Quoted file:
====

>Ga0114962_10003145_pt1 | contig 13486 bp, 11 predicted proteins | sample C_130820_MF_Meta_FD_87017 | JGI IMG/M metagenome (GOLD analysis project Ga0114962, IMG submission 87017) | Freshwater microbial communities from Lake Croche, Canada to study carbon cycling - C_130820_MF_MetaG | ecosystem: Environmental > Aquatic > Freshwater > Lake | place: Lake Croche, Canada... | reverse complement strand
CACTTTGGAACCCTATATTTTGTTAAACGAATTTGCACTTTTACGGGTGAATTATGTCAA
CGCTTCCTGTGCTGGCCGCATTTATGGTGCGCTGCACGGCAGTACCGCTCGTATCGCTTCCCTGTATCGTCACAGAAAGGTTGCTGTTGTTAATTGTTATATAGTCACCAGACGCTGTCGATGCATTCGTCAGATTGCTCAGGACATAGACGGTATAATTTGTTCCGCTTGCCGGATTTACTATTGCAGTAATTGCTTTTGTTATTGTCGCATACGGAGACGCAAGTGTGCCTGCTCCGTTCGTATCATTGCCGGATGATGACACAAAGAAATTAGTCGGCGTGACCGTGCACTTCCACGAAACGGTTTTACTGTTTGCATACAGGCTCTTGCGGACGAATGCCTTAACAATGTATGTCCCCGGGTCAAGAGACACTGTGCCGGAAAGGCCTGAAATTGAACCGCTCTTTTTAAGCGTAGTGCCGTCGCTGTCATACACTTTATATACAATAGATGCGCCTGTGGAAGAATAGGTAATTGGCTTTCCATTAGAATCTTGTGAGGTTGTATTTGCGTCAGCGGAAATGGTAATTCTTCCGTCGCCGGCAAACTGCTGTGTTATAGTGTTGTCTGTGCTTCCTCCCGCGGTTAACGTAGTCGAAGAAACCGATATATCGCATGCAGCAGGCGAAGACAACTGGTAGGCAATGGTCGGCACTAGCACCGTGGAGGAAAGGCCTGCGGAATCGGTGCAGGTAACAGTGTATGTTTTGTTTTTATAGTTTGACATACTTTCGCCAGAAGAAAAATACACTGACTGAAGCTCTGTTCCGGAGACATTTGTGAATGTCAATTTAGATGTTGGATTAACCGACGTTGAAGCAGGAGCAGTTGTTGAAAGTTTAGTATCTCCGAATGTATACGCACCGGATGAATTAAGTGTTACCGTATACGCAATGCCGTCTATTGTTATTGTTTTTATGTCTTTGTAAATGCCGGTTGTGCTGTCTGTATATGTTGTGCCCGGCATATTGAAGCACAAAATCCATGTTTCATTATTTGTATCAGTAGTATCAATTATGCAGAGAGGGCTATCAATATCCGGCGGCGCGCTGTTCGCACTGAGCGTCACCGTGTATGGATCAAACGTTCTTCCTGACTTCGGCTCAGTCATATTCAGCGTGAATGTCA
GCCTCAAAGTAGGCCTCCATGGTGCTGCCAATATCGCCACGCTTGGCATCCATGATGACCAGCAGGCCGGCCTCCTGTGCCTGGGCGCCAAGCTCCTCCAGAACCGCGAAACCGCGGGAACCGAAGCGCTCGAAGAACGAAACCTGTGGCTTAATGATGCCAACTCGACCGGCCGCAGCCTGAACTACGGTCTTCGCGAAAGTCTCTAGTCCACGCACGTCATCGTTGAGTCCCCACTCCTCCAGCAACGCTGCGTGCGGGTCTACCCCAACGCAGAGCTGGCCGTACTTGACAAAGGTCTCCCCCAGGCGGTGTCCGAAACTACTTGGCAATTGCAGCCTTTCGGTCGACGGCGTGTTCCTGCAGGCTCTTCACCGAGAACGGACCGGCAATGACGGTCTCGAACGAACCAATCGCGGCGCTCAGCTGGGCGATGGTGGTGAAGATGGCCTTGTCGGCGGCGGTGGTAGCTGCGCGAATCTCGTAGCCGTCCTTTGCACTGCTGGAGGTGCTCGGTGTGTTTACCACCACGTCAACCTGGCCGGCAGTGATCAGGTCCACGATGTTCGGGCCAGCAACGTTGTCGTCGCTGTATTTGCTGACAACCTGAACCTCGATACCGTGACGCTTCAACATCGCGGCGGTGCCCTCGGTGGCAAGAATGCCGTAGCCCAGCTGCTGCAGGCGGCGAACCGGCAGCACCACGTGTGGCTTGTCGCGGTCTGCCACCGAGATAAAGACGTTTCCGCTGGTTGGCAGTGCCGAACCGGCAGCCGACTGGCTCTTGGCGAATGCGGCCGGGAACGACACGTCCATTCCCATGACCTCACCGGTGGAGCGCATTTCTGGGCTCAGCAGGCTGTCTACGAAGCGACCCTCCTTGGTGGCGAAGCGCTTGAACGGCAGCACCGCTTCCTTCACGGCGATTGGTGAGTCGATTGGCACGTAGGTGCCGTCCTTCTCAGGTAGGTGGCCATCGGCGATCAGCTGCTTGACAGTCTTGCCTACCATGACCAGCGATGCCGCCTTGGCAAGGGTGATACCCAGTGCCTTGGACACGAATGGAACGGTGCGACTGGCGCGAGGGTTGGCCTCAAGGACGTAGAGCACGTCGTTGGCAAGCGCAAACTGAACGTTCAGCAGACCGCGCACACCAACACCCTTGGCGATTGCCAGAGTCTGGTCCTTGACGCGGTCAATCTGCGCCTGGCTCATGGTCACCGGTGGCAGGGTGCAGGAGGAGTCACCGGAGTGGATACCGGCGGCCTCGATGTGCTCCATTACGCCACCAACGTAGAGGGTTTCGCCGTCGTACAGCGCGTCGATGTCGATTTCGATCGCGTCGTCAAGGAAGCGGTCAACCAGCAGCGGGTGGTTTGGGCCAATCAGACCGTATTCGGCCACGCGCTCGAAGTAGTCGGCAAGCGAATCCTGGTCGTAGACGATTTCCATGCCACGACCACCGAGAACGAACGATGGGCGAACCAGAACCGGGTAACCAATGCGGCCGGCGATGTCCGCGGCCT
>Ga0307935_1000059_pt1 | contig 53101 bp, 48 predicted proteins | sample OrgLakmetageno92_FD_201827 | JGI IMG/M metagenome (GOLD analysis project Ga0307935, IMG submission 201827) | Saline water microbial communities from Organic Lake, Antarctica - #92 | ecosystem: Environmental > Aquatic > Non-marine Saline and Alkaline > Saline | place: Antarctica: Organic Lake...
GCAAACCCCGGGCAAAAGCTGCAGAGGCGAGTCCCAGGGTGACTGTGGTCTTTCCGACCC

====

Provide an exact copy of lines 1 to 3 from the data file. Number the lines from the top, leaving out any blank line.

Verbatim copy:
>Ga0114962_10003145_pt1 | contig 13486 bp, 11 predicted proteins | sample C_130820_MF_Meta_FD_87017 | JGI IMG/M metagenome (GOLD analysis project Ga0114962, IMG submission 87017) | Freshwater microbial communities from Lake Croche, Canada to study carbon cycling - C_130820_MF_MetaG | ecosystem: Environmental > Aquatic > Freshwater > Lake | place: Lake Croche, Canada... | reverse complement strand
CACTTTGGAACCCTATATTTTGTTAAACGAATTTGCACTTTTACGGGTGAATTATGTCAA
CGCTTCCTGTGCTGGCCGCATTTATGGTGCGCTGCACGGCAGTACCGCTCGTATCGCTTCCCTGTATCGTCACAGAAAGGTTGCTGTTGTTAATTGTTATATAGTCACCAGACGCTGTCGATGCATTCGTCAGATTGCTCAGGACATAGACGGTATAATTTGTTCCGCTTGCCGGATTTACTATTGCAGTAATTGCTTTTGTTATTGTCGCATACGGAGACGCAAGTGTGCCTGCTCCGTTCGTATCATTGCCGGATGATGACACAAAGAAATTAGTCGGCGTGACCGTGCACTTCCACGAAACGGTTTTACTGTTTGCATACAGGCTCTTGCGGACGAATGCCTTAACAATGTATGTCCCCGGGTCAAGAGACACTGTGCCGGAAAGGCCTGAAATTGAACCGCTCTTTTTAAGCGTAGTGCCGTCGCTGTCATACACTTTATATACAATAGATGCGCCTGTGGAAGAATAGGTAATTGGCTTTCCATTAGAATCTTGTGAGGTTGTATTTGCGTCAGCGGAAATGGTAATTCTTCCGTCGCCGGCAAACTGCTGTGTTATAGTGTTGTCTGTGCTTCCTCCCGCGGTTAACGTAGTCGAAGAAACCGATATATCGCATGCAGCAGGCGAAGACAACTGGTAGGCAATGGTCGGCACTAGCACCGTGGAGGAAAGGCCTGCGGAATCGGTGCAGGTAACAGTGTATGTTTTGTTTTTATAGTTTGACATACTTTCGCCAGAAGAAAAATACACTGACTGAAGCTCTGTTCCGGAGACATTTGTGAATGTCAATTTAGATGTTGGATTAACCGACGTTGAAGCAGGAGCAGTTGTTGAAAGTTTAGTATCTCCGAATGTATACGCACCGGATGAATTAAGTGTTACCGTATACGCAATGCCGTCTATTGTTATTGTTTTTATGTCTTTGTAAATGCCGGTTGTGCTGTCTGTATATGTTGTGCCCGGCATATTGAAGCACAAAATCCATGTTTCATTATTTGTATCAGTAGTATCAATTATGCAGAGAGGGCTATCAATATCCGGCGGCGCGCTGTTCGCACTGAGCGTCACCGTGTATGGATCAAACGTTCTTCCTGACTTCGGCTCAGTCATATTCAGCGTGAATGTCA